Wednesday, January 08, 2014

The Two Essential Ingredients to Success

"I like to cook with the philosophy of using great ingredients and not altering them too much." 
            -     Aaron Sanchez

I like to watch Chopped on Food Network for a lot of the same reasons I appreciate a world-class learning experience.   (If you have not seen the program Chopped a panel of contestants is given set of random ingredients that they have to transform into delicious dishes, as judged by professional chefs).  They would seem to have nothing in common but in fact they share the two absolutely essential ingredients.

The ingredient you have to start with is a good challenge.  One of the worst learning experiences you can think of is one where you sit through hours or perhaps days of lecture, your brain desperately trying to stay engaged.  Often this is driven by the need of the instructional designer to stuff as much content into the program as they can, without regard to what learners actually take away.

Recently, we did two things that were controversial to raise the challenge, but I see as real differentiators.  First, we removed all of the solution pages from our workbooks.  Too often we see learners hit a roadblock and immediately flip to the solution.   That may make the experience more smooth for the learner, but it only demonstrates that someone can follow written instructions.  Removing the solutions requires the learner to figure it out.  It's more difficult but it results in real learning.  Look at your own experience - you probably remember the things you had to struggle to get right.

Second, we limited lecture to 15 minutes.  We started a rule in the design process that "if you're talking for more than 15 minutes you need to stop."  Humans learn when they do.  Period.  In one set of advanced classes we lecture for a short time on Monday morning, give the learners a challenge, and ask them to present their solutions on Friday.  This is really hanging someone out in the wind, but everyone who has gone through that program has said the same two things: it was really hard but they learned a great deal.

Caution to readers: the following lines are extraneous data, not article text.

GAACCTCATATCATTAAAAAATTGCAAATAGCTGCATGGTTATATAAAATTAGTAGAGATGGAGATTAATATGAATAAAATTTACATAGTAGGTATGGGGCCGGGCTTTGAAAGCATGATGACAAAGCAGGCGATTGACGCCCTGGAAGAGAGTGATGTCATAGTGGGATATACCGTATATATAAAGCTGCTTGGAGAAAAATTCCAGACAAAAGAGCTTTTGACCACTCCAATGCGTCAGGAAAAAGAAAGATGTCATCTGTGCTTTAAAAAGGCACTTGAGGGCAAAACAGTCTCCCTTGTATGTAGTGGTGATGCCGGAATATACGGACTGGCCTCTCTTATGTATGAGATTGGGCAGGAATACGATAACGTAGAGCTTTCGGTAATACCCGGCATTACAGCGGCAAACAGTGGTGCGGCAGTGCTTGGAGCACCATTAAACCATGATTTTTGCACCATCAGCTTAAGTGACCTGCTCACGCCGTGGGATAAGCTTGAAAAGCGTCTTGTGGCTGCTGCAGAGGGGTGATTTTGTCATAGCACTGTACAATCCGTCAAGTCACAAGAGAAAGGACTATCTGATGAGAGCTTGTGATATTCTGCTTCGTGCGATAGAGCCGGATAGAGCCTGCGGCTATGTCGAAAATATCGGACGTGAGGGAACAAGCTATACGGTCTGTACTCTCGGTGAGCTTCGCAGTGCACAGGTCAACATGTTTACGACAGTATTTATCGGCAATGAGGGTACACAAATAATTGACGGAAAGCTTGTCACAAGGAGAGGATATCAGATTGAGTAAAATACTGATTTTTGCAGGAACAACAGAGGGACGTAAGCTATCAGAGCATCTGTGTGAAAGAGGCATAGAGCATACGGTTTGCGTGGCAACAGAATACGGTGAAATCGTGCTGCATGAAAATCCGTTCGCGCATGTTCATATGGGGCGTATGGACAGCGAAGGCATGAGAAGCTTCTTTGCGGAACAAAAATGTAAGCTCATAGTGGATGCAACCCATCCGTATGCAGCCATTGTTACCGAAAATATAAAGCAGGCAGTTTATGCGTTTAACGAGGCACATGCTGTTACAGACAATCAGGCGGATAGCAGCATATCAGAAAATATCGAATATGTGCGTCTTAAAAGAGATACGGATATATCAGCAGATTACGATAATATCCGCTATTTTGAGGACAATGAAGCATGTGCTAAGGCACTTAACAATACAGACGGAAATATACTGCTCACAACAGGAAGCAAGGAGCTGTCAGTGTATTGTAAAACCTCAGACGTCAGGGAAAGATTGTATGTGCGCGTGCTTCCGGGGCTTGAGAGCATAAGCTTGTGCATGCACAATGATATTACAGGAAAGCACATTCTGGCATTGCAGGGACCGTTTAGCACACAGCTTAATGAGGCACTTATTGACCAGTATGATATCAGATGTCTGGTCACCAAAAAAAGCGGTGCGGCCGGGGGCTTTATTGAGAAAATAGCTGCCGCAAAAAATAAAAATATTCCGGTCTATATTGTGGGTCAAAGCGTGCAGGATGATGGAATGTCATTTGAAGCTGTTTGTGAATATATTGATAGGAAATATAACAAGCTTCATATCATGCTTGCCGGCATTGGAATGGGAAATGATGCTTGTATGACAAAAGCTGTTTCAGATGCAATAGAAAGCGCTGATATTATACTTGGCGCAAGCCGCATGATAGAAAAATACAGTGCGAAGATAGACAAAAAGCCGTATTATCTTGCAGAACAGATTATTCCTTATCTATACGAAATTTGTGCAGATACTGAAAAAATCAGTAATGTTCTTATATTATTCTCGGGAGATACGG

But challenge is only one half of the equation.  You have to make the experience fun.   Humans enjoy variety and have a need to be entertained.  Mix up your exercises and activities, break people into various teams, try new things.   I learned form a colleague to play music during exercises - it seriously raises the mood.  Your learners will have a memorable experience.

Compare this to Chopped.  The contestants are seriously challenged but they all seem to have fun.  It's a winning recipe.  So remember, start with Challenge and Fun, and add spices to taste.

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